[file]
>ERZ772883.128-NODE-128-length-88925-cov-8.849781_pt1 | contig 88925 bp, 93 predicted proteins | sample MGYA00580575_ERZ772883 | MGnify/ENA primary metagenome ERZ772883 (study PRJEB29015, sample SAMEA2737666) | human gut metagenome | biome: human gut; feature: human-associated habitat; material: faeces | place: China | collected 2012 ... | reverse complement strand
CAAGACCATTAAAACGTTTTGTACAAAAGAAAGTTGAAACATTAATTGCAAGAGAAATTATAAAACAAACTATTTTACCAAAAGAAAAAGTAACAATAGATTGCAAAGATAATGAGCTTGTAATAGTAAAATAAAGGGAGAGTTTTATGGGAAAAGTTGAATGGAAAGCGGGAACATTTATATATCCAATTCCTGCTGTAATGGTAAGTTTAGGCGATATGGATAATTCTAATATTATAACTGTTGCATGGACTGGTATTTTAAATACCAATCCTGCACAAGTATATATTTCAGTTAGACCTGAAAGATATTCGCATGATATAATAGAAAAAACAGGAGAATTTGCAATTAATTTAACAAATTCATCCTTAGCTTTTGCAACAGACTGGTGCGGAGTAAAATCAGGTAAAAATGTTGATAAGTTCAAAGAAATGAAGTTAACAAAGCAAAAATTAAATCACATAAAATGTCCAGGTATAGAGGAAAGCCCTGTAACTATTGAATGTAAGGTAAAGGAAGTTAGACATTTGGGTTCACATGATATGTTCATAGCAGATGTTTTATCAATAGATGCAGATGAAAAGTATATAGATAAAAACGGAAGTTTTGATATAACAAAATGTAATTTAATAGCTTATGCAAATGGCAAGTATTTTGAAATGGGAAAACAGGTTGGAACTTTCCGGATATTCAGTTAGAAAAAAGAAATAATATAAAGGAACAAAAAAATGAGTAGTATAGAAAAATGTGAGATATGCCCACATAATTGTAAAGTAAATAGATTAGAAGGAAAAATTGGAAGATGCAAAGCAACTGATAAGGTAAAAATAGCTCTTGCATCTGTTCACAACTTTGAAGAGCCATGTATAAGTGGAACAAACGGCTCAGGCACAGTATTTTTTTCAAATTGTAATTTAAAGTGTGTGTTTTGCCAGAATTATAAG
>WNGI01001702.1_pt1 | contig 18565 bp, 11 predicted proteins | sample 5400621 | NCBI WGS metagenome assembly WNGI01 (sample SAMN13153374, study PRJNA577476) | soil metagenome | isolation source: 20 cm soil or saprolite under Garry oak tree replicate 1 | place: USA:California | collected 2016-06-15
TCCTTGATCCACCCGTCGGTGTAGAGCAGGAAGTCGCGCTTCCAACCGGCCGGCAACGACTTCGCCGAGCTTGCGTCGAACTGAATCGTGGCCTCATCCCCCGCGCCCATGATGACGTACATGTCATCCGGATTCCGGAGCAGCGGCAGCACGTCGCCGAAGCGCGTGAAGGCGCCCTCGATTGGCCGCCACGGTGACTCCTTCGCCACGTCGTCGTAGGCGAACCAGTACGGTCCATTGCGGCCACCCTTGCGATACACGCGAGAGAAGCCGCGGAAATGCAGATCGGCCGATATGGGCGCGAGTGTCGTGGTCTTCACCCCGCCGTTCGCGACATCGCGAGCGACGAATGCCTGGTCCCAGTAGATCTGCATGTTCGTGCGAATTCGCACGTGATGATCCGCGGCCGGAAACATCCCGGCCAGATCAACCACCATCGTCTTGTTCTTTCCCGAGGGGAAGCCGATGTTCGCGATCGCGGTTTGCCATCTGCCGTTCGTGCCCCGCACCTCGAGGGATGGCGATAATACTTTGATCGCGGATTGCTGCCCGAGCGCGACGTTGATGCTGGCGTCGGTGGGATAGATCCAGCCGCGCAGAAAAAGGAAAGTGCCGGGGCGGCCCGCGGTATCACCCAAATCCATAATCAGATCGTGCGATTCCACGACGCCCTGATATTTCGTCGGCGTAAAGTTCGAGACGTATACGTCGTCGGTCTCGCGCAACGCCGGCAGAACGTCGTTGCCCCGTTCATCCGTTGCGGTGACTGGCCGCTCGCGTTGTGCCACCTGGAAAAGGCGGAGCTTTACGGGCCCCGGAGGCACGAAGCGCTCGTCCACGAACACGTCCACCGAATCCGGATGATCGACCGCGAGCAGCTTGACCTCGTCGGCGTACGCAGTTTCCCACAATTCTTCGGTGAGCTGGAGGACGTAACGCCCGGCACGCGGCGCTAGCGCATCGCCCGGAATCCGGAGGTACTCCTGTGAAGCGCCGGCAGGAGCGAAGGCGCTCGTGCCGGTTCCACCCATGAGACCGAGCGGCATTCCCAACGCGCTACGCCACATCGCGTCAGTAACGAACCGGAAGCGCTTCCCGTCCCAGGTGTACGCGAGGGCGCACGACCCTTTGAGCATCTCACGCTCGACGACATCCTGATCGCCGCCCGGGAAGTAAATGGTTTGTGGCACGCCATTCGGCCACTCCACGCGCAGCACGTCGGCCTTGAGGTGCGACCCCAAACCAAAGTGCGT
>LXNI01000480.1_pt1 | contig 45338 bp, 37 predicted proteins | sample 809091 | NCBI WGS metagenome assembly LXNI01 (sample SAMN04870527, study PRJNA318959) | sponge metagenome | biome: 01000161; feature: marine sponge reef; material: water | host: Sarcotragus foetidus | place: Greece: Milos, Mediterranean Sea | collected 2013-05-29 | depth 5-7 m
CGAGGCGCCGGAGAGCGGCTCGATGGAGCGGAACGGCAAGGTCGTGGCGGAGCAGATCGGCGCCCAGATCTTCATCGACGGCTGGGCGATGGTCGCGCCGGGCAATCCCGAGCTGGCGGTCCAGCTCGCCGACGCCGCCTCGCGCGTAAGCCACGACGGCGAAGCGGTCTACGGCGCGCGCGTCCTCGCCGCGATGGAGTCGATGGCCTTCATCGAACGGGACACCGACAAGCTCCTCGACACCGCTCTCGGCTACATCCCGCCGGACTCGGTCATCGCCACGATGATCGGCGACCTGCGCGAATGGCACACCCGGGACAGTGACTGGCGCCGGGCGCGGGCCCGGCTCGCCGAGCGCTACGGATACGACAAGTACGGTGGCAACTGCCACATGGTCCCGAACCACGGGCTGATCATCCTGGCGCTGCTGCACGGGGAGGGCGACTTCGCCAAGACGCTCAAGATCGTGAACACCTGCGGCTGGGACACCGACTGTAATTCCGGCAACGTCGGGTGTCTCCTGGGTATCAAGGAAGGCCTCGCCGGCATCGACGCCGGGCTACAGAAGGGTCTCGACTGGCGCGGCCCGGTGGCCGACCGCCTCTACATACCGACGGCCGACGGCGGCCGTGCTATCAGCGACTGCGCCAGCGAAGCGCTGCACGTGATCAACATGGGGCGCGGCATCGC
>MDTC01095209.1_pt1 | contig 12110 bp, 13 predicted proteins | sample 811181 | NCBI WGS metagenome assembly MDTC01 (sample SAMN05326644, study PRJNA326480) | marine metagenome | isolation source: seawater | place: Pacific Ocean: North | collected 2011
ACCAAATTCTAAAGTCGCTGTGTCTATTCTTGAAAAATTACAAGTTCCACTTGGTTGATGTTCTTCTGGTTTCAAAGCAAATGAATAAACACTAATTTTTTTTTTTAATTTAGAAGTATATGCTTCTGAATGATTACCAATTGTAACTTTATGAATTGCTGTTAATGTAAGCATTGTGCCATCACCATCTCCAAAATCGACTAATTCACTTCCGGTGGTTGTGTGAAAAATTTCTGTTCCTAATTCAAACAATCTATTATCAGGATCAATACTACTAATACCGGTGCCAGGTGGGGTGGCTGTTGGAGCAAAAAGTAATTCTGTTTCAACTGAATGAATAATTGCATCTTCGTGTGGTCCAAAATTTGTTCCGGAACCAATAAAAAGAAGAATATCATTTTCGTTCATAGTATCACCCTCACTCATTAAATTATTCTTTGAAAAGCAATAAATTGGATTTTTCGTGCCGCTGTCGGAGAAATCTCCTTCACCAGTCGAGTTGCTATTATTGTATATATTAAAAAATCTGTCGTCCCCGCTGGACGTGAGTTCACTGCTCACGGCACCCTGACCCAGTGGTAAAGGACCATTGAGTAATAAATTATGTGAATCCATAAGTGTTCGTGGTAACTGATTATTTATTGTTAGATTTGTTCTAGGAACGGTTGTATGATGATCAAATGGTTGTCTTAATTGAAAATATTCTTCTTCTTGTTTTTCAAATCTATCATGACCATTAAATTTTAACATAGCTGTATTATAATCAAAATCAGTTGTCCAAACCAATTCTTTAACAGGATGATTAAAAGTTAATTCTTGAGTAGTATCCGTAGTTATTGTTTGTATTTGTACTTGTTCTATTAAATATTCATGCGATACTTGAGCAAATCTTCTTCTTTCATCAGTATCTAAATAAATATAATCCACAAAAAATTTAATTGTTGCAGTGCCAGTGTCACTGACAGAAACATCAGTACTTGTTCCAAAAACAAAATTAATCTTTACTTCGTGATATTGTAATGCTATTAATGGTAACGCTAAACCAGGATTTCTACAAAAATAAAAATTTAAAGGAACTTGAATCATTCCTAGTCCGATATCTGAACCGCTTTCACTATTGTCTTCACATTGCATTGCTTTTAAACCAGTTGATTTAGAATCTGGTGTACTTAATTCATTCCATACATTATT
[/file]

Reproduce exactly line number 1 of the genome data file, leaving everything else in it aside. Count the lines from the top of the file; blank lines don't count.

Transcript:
>ERZ772883.128-NODE-128-length-88925-cov-8.849781_pt1 | contig 88925 bp, 93 predicted proteins | sample MGYA00580575_ERZ772883 | MGnify/ENA primary metagenome ERZ772883 (study PRJEB29015, sample SAMEA2737666) | human gut metagenome | biome: human gut; feature: human-associated habitat; material: faeces | place: China | collected 2012 ... | reverse complement strand